I'm sure he will appreciate receiving a copy of your instructions. He also has a partner who does really great body and paint work. I've referred a bunch of people to them and without exception they have been pleased with both the work and the prices. The only negative side is the fact that they have become to some extent victims of their own success. Once they get a customer, they keep him, and, as a result, they often can't take your car immediately as they only have room for about a dozen cars in their shop at one time. They also do total restorations on collector cars. They just finished restoring a Maserati Ghibli Spyder and I swear it looks better than it must have the day it left the factory. So much for the plug. They are: Igor Wasilewski who with a couple of assistants does the mechanical stuff, and George Dedes from Greece, who does the paint and body work. They're in Pompano Beach, Fl. and their number is 954-784-3754. I've included all of the above simply because like a lot of other guys who've been driving Porsches for many years, I've been jerked around by clowns who didn't know what they were doing and wound up costing me a hell of a lot more to get whatever the problem was repaired.

And no, I never was Travis McGee, but I've read every book that John D. MacDonald ever wrote, and a friend of mine keeps his charter boat in the Bahia Mar Marina in Lauderdale where Travis supposedly kept "The Busted Flush" right next to his buddy Meyers sailboat which as I recall was named "The John Keynes" after the famous economist.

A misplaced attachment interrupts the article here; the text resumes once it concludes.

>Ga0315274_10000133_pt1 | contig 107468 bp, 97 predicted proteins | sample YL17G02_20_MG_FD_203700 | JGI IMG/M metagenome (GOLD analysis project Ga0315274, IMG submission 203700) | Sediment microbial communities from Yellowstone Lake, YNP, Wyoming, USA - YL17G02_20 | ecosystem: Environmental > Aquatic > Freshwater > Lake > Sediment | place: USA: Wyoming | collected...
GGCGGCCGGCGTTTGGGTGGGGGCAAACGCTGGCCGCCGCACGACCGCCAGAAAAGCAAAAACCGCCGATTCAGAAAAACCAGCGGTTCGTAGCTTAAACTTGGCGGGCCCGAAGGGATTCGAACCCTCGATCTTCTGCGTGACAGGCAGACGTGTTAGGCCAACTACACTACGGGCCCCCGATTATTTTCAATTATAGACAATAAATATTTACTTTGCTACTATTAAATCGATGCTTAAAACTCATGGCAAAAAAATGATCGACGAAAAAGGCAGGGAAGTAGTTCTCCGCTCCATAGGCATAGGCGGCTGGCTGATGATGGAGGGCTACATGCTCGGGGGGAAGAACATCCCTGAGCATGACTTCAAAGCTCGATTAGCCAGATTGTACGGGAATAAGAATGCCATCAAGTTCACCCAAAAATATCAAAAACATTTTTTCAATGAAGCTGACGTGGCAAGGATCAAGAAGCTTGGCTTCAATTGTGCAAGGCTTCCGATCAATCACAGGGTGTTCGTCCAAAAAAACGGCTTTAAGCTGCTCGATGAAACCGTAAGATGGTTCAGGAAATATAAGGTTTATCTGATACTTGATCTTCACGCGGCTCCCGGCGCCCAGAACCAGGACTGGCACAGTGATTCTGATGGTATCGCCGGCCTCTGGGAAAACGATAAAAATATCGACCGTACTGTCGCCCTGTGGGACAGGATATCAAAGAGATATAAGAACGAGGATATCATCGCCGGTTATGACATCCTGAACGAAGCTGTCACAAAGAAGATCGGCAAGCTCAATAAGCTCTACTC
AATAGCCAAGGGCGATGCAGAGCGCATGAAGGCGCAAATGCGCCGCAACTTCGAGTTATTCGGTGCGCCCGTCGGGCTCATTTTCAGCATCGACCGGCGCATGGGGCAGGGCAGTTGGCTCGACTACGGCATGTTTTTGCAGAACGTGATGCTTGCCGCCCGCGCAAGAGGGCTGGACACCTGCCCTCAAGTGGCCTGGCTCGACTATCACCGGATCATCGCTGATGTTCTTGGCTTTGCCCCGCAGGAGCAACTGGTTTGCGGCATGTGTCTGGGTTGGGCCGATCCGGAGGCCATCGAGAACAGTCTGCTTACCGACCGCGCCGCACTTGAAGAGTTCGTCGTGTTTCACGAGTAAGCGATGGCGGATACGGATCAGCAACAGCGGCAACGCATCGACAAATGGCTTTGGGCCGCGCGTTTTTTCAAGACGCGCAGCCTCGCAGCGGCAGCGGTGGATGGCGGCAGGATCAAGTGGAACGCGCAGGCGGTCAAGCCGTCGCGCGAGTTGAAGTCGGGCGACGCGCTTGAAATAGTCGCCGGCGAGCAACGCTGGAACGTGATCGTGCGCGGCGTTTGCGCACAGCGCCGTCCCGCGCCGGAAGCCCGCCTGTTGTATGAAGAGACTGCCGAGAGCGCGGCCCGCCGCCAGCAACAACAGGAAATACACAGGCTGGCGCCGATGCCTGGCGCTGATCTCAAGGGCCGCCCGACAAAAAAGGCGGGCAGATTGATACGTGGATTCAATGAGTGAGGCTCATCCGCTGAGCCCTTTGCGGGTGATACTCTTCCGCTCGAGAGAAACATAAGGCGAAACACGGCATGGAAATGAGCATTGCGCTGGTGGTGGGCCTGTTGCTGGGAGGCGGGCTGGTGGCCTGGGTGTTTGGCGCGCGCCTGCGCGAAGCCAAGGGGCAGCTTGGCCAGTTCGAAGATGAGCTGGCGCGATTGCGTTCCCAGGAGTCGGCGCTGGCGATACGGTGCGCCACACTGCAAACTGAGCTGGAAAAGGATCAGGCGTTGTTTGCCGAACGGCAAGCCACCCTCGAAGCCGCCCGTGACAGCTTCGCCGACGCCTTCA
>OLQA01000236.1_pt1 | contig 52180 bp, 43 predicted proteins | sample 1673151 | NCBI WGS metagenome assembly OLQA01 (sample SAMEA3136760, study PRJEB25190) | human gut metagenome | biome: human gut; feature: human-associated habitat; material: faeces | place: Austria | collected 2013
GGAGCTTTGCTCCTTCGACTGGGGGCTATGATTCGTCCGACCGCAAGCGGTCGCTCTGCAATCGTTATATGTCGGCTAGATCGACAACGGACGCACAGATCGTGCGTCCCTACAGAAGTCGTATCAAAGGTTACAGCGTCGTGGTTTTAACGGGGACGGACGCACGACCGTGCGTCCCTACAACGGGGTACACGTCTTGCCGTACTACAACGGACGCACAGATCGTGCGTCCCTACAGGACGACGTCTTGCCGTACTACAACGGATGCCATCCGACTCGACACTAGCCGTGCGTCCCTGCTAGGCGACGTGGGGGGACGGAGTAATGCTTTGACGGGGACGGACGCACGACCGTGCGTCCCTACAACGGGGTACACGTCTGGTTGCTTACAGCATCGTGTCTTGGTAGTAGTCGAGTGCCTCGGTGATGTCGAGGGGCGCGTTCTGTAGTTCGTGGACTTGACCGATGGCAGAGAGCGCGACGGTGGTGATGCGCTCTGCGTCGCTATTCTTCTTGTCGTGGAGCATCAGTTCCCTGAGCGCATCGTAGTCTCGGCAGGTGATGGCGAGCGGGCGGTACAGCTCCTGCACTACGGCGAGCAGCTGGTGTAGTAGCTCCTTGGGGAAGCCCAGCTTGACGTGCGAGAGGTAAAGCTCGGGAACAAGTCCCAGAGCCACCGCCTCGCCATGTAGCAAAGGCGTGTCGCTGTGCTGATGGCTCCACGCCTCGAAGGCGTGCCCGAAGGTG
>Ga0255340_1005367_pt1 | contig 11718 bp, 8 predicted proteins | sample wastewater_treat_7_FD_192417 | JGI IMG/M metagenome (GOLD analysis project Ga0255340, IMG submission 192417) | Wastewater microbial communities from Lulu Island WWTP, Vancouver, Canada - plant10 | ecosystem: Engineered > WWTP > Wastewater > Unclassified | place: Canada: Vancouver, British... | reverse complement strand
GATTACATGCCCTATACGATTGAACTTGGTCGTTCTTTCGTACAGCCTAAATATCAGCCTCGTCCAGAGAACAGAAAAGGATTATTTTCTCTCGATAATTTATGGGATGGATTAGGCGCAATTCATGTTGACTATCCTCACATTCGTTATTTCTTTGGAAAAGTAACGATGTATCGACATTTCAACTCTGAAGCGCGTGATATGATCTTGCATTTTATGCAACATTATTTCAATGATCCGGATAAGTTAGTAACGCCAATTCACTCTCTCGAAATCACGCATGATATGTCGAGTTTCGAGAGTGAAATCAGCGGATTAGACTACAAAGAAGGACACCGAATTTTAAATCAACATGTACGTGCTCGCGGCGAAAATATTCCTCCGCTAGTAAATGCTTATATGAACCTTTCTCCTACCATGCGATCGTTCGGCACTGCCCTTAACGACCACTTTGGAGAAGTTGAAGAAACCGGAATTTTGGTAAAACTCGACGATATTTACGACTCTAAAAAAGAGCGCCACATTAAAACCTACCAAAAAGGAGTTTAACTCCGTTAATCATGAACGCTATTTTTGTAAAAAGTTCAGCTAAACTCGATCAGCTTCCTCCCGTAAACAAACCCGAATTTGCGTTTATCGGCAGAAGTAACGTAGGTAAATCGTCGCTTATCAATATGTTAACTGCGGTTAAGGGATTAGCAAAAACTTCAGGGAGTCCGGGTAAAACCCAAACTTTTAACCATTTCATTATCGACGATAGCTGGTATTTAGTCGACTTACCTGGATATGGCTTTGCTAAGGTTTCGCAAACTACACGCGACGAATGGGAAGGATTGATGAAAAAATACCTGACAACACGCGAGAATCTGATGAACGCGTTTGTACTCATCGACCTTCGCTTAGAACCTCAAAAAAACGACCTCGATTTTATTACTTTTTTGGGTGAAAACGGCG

Thanks again, and tell David that I really think he probably only hunts squirrels with a 3.5 Bazooka.


8th May 1999

Subject: The ongoing wonders of driving in South Florida, with definite intentions of preserving the remaining 928s in the world.

Yesterday, while visiting friends on one of the many barrier islands here in Florida, we decided, (two couples) to run a few miles over the causeway to the mainland to one of our favorite hangouts for "happy hour" where they have great, fresh, oysters, clams, conch chowder, etc. and drinks at ridiculously low prices from 3:00 - 6:00 p.m..

The other couple, driving a Viper was a few hundred yards ahead of my companion and I on the causeway when an octogenarian couple driving a Winnebago pulling a boat trailer, suddenly, without warning, pulled out of a parking area without looking and customized both the Viper's snout and the left side of the Winnebago. Okay, excrement happens. The Viper owner who looks like Arnold Schwarzenegger's bigger, meaner brother, but who in fact is a gentle soul, exchanged paperwork with the old couple who were shaken and badly confused, but unhurt physically, and able to drive the Winnebago although sort of crablike, off the causeway.

The other couple then proceeded to get in the back seat of my shark. It was the first time in ten years that I had ever had two adults in it. Small kids, and one adult sprawled across both seats, but never two large adults. Somehow they squeezed in and we continued on our way, as our destination was only a few minutes away.